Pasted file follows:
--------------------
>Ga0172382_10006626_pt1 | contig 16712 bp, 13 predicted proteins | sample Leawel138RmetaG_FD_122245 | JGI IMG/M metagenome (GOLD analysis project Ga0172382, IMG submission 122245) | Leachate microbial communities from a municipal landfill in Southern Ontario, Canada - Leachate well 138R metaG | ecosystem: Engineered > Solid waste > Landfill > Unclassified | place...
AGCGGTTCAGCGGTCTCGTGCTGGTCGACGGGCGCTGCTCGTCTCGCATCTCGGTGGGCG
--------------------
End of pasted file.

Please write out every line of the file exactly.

>Ga0172382_10006626_pt1 | contig 16712 bp, 13 predicted proteins | sample Leawel138RmetaG_FD_122245 | JGI IMG/M metagenome (GOLD analysis project Ga0172382, IMG submission 122245) | Leachate microbial communities from a municipal landfill in Southern Ontario, Canada - Leachate well 138R metaG | ecosystem: Engineered > Solid waste > Landfill > Unclassified | place...
AGCGGTTCAGCGGTCTCGTGCTGGTCGACGGGCGCTGCTCGTCTCGCATCTCGGTGGGCG